The main themes of Edgar Allan Poe's narrative poem "The Raven" are undying devotion, loss and the lingering grief that cannot be diminished. The poem's narrator, a young man and presumably a student, is mourning the death of his lover, Lenore. Despite his attempts to lessen his grief through his studies and his pondering "many a quaint and curious volume of forgotten lore," he is wrenched back to his sorrow by a talking raven who repeatedly utters the famous refrain "nevermore," a painful reference to the fact that the narrator will never again be reunited with his beloved Lenore.Know More
In Poe's own words, he decided upon the raven as the poem's primary symbol, because it represented "Mournful and Never-ending Remembrance." The raven further instigates the grieving young man's distress and helps push him further down the path towards what the reader expects will eventually end in madness. By the end of the poem, the narrator appears to realize that the raven is actually his own grief-imprisoned and tortured soul.
"The Raven" first appeared in print and with its authorship attributed to Poe, on January 29, 1845, in the New York Evening Mirror. The publication brought Poe a great deal of fame on both sides of the Atlantic, but little financial success. It has since become known as one of the most famous poems ever written.Learn more about Poetry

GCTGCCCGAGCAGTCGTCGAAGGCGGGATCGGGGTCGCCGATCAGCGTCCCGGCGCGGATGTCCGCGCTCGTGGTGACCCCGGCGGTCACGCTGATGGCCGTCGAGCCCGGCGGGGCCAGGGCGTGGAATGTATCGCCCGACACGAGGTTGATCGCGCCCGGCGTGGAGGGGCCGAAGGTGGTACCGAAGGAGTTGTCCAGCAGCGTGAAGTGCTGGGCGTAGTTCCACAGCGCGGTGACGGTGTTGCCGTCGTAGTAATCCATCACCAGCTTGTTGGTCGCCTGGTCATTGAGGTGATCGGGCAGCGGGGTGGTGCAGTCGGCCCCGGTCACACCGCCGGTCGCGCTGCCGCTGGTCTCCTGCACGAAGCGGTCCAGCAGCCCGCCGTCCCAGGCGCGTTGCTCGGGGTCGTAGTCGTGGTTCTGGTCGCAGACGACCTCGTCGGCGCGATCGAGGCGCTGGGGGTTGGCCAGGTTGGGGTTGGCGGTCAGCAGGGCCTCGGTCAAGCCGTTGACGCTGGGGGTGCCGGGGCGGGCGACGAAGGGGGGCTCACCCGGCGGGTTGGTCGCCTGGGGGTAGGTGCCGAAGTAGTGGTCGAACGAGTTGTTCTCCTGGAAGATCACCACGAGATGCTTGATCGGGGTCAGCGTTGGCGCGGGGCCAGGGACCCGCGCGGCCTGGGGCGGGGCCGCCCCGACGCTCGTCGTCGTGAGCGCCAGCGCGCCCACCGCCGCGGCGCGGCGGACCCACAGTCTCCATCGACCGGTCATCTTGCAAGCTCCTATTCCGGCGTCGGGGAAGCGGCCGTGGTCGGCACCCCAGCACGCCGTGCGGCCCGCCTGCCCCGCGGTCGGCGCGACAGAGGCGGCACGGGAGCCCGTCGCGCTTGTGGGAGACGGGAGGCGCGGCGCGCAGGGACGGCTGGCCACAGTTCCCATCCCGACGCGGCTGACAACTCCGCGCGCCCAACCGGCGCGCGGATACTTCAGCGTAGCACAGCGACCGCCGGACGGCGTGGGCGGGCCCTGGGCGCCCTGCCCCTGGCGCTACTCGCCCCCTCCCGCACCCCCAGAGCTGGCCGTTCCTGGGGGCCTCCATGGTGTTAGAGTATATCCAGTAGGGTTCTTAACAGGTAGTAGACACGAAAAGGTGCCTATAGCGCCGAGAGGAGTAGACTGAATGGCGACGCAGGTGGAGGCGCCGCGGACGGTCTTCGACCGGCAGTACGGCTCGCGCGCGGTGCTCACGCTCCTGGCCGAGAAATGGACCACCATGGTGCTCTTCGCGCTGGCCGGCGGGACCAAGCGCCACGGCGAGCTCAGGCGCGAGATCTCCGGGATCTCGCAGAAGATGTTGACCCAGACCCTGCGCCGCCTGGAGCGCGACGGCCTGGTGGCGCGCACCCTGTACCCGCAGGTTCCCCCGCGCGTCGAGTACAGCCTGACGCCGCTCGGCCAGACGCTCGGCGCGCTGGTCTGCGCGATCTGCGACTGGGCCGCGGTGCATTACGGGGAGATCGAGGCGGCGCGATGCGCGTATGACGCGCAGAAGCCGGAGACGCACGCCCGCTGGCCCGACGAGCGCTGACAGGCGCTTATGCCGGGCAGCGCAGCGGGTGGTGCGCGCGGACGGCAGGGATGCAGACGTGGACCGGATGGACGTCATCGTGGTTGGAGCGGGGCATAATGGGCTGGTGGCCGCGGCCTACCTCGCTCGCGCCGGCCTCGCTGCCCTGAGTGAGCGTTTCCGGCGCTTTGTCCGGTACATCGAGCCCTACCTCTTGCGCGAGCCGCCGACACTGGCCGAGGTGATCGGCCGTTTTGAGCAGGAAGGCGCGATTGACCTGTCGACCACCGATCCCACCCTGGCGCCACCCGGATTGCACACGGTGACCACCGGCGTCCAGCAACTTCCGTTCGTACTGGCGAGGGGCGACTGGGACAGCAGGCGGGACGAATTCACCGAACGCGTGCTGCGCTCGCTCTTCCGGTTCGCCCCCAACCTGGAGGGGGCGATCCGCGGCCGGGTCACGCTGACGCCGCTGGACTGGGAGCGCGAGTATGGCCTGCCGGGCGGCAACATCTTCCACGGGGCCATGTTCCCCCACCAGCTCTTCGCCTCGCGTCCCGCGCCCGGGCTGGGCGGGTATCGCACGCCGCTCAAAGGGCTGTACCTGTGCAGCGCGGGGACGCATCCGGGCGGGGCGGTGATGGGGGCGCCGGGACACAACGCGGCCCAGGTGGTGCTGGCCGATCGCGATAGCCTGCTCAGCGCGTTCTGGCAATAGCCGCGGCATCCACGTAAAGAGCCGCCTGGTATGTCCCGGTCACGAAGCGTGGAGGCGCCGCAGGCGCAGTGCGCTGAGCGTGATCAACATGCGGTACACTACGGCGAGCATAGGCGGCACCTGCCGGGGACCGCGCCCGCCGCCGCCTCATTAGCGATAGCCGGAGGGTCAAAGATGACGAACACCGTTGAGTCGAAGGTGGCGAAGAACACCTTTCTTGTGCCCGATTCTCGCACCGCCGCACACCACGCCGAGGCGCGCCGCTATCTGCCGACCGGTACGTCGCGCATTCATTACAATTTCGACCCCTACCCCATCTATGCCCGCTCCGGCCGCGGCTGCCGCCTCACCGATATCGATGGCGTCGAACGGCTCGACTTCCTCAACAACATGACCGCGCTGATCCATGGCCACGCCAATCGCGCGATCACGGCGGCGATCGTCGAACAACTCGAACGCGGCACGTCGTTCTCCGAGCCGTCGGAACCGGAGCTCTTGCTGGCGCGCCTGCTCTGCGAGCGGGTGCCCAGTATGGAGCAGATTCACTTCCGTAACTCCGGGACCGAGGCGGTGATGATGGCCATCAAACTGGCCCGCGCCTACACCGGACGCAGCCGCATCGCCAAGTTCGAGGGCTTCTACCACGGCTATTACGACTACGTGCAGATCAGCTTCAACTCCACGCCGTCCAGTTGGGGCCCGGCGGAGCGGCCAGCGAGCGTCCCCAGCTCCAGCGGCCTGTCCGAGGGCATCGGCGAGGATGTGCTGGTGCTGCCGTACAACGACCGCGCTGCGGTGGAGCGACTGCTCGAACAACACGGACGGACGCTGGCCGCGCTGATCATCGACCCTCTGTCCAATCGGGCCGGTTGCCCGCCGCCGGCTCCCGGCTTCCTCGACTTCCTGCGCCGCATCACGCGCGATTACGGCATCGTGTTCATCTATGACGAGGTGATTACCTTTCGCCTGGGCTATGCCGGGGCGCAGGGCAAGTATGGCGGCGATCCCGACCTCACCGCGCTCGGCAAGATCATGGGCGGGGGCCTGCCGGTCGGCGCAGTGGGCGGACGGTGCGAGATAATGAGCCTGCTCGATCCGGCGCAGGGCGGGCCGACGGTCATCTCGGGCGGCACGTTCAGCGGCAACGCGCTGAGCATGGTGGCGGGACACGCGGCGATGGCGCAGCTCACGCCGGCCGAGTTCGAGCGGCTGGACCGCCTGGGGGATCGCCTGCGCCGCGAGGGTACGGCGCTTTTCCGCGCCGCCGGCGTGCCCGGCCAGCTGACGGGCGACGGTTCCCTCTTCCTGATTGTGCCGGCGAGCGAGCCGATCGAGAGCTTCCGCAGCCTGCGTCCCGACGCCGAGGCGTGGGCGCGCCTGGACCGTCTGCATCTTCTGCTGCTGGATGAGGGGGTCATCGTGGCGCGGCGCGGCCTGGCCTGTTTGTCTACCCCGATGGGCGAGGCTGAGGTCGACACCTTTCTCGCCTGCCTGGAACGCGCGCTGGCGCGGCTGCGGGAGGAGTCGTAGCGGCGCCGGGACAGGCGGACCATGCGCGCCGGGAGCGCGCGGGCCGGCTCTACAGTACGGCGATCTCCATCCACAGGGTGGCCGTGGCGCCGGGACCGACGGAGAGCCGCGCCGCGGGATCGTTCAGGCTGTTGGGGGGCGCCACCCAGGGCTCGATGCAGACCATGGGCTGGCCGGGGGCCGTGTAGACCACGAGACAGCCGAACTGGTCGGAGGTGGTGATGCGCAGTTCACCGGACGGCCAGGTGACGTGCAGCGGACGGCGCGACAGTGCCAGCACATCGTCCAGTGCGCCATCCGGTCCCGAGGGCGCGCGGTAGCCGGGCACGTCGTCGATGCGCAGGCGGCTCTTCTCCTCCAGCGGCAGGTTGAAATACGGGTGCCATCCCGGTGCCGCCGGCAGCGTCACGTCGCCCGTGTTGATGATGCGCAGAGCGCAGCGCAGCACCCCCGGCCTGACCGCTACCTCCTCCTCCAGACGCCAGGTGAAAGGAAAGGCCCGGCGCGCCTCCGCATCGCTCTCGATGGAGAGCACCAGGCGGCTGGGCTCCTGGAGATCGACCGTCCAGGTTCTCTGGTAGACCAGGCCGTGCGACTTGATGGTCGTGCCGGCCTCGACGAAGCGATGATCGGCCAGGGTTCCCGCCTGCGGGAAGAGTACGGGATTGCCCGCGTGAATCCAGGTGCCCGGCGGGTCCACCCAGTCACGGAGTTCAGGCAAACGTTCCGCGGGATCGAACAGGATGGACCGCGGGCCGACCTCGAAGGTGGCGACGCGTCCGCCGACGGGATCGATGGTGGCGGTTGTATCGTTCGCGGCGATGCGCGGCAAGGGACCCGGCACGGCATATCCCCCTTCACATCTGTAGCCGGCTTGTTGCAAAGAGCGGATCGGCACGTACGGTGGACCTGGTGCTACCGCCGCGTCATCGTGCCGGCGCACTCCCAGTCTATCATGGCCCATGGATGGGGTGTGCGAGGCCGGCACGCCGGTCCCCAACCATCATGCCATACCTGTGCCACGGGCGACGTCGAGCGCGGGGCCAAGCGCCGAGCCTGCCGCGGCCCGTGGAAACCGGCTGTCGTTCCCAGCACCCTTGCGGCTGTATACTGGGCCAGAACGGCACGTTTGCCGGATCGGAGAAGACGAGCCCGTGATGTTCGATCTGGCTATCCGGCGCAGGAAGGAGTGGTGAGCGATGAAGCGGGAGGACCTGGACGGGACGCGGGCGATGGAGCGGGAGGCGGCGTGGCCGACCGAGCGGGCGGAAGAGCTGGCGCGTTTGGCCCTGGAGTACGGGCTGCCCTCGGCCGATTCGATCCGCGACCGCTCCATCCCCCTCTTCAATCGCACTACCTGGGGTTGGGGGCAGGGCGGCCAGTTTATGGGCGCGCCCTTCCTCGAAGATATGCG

In his poem "The Raven" Edgar Allen Poe makes allusions to two famous sources, the Bible and Greek mythology. Poe alludes to Greek mythology by bringing up Pallas Athena and a Plutonian shore. He alludes to the Bible by mentioning seraphim and referencing the balm of Gilead.Full Answer >
Some themes of "The Black Cat" by Edgar Allan Poe include mixed emotions, loyalty, death, transformation, justice, illusions, guilt, relationships and superstition. In the story, a black cat leads the narrator down a path of insanity as a personification of all that he hates. As the narrator falls more into alcoholism, his grip on reality loosens more and, by the end of the story, he is consumed with guilt about the murder of his wife.Full Answer >
Edgar Allen Poe's famous poem "The Raven" has a melancholic tone. This derives from its topic, which is death, and the mournful language of the speaker, who is a lonely man left without his beautiful lover. The speaker's obsessive thoughts about his departed lover are also reflected in the repetition used throughout the text.Full Answer >
Edgar Allen Poe wrote "The Tell-Tale Heart" in order to demonstrate his theory of composition. This theory states that short stories should be relatable, controlled and compressed. According to Poe, short stories should be readable in a single sitting. Because of this, "The Tell-Tale Heart" is only 10 paragraphs long.Full Answer >